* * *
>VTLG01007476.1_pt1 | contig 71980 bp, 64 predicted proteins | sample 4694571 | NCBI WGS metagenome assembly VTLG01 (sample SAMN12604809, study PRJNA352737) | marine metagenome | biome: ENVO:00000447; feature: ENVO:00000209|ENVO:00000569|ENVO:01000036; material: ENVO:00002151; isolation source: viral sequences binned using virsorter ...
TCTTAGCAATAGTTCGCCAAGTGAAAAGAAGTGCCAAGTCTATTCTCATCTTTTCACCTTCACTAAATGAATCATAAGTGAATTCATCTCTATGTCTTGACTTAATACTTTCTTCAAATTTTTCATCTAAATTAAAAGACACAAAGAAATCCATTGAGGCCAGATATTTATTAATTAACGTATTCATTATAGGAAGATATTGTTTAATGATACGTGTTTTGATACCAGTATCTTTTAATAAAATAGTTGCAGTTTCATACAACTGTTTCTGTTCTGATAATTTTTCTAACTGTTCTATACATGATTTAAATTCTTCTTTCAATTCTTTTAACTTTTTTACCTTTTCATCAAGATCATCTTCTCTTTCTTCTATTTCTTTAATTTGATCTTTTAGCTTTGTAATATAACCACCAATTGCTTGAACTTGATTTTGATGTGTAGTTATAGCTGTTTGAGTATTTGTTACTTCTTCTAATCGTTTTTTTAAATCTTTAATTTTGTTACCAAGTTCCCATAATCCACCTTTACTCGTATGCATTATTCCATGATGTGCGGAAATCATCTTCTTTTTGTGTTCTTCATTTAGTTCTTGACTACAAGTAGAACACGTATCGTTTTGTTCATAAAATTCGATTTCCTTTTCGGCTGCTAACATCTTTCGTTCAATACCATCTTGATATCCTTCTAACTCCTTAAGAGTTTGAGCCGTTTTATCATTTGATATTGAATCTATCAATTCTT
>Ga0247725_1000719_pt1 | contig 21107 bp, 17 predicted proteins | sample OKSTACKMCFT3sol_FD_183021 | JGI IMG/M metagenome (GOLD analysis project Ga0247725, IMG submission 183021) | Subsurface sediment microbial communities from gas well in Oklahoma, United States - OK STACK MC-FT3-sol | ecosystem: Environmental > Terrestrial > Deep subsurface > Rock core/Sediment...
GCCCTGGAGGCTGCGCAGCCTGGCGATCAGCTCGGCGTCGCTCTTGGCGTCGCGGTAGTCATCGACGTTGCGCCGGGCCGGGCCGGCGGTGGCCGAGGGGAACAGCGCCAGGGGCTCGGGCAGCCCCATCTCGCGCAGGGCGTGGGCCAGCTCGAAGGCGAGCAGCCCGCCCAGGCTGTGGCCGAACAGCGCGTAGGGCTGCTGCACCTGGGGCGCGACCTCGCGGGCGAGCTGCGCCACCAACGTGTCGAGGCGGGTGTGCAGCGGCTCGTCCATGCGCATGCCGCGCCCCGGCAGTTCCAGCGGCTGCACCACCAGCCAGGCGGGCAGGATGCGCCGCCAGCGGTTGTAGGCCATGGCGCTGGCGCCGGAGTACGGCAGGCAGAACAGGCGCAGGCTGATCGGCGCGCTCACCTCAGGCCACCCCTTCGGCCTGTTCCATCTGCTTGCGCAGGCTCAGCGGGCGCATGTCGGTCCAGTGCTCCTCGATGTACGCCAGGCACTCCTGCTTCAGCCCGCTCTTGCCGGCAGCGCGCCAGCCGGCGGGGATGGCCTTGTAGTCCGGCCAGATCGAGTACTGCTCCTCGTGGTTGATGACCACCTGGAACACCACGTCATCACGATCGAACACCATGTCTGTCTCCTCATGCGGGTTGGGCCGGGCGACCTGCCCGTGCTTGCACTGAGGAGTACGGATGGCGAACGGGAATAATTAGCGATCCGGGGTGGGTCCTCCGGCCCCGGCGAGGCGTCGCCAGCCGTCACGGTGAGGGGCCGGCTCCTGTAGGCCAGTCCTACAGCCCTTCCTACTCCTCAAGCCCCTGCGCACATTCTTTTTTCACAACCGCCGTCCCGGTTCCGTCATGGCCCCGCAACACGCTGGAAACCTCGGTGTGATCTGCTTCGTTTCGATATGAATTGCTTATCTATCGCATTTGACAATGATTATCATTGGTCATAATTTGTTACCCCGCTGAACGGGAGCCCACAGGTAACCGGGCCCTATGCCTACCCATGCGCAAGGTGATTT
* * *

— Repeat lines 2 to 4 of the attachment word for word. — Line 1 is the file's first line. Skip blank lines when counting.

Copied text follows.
TCTTAGCAATAGTTCGCCAAGTGAAAAGAAGTGCCAAGTCTATTCTCATCTTTTCACCTTCACTAAATGAATCATAAGTGAATTCATCTCTATGTCTTGACTTAATACTTTCTTCAAATTTTTCATCTAAATTAAAAGACACAAAGAAATCCATTGAGGCCAGATATTTATTAATTAACGTATTCATTATAGGAAGATATTGTTTAATGATACGTGTTTTGATACCAGTATCTTTTAATAAAATAGTTGCAGTTTCATACAACTGTTTCTGTTCTGATAATTTTTCTAACTGTTCTATACATGATTTAAATTCTTCTTTCAATTCTTTTAACTTTTTTACCTTTTCATCAAGATCATCTTCTCTTTCTTCTATTTCTTTAATTTGATCTTTTAGCTTTGTAATATAACCACCAATTGCTTGAACTTGATTTTGATGTGTAGTTATAGCTGTTTGAGTATTTGTTACTTCTTCTAATCGTTTTTTTAAATCTTTAATTTTGTTACCAAGTTCCCATAATCCACCTTTACTCGTATGCATTATTCCATGATGTGCGGAAATCATCTTCTTTTTGTGTTCTTCATTTAGTTCTTGACTACAAGTAGAACACGTATCGTTTTGTTCATAAAATTCGATTTCCTTTTCGGCTGCTAACATCTTTCGTTCAATACCATCTTGATATCCTTCTAACTCCTTAAGAGTTTGAGCCGTTTTATCATTTGATATTGAATCTATCAATTCTT
>Ga0247725_1000719_pt1 | contig 21107 bp, 17 predicted proteins | sample OKSTACKMCFT3sol_FD_183021 | JGI IMG/M metagenome (GOLD analysis project Ga0247725, IMG submission 183021) | Subsurface sediment microbial communities from gas well in Oklahoma, United States - OK STACK MC-FT3-sol | ecosystem: Environmental > Terrestrial > Deep subsurface > Rock core/Sediment...
GCCCTGGAGGCTGCGCAGCCTGGCGATCAGCTCGGCGTCGCTCTTGGCGTCGCGGTAGTCATCGACGTTGCGCCGGGCCGGGCCGGCGGTGGCCGAGGGGAACAGCGCCAGGGGCTCGGGCAGCCCCATCTCGCGCAGGGCGTGGGCCAGCTCGAAGGCGAGCAGCCCGCCCAGGCTGTGGCCGAACAGCGCGTAGGGCTGCTGCACCTGGGGCGCGACCTCGCGGGCGAGCTGCGCCACCAACGTGTCGAGGCGGGTGTGCAGCGGCTCGTCCATGCGCATGCCGCGCCCCGGCAGTTCCAGCGGCTGCACCACCAGCCAGGCGGGCAGGATGCGCCGCCAGCGGTTGTAGGCCATGGCGCTGGCGCCGGAGTACGGCAGGCAGAACAGGCGCAGGCTGATCGGCGCGCTCACCTCAGGCCACCCCTTCGGCCTGTTCCATCTGCTTGCGCAGGCTCAGCGGGCGCATGTCGGTCCAGTGCTCCTCGATGTACGCCAGGCACTCCTGCTTCAGCCCGCTCTTGCCGGCAGCGCGCCAGCCGGCGGGGATGGCCTTGTAGTCCGGCCAGATCGAGTACTGCTCCTCGTGGTTGATGACCACCTGGAACACCACGTCATCACGATCGAACACCATGTCTGTCTCCTCATGCGGGTTGGGCCGGGCGACCTGCCCGTGCTTGCACTGAGGAGTACGGATGGCGAACGGGAATAATTAGCGATCCGGGGTGGGTCCTCCGGCCCCGGCGAGGCGTCGCCAGCCGTCACGGTGAGGGGCCGGCTCCTGTAGGCCAGTCCTACAGCCCTTCCTACTCCTCAAGCCCCTGCGCACATTCTTTTTTCACAACCGCCGTCCCGGTTCCGTCATGGCCCCGCAACACGCTGGAAACCTCGGTGTGATCTGCTTCGTTTCGATATGAATTGCTTATCTATCGCATTTGACAATGATTATCATTGGTCATAATTTGTTACCCCGCTGAACGGGAGCCCACAGGTAACCGGGCCCTATGCCTACCCATGCGCAAGGTGATTT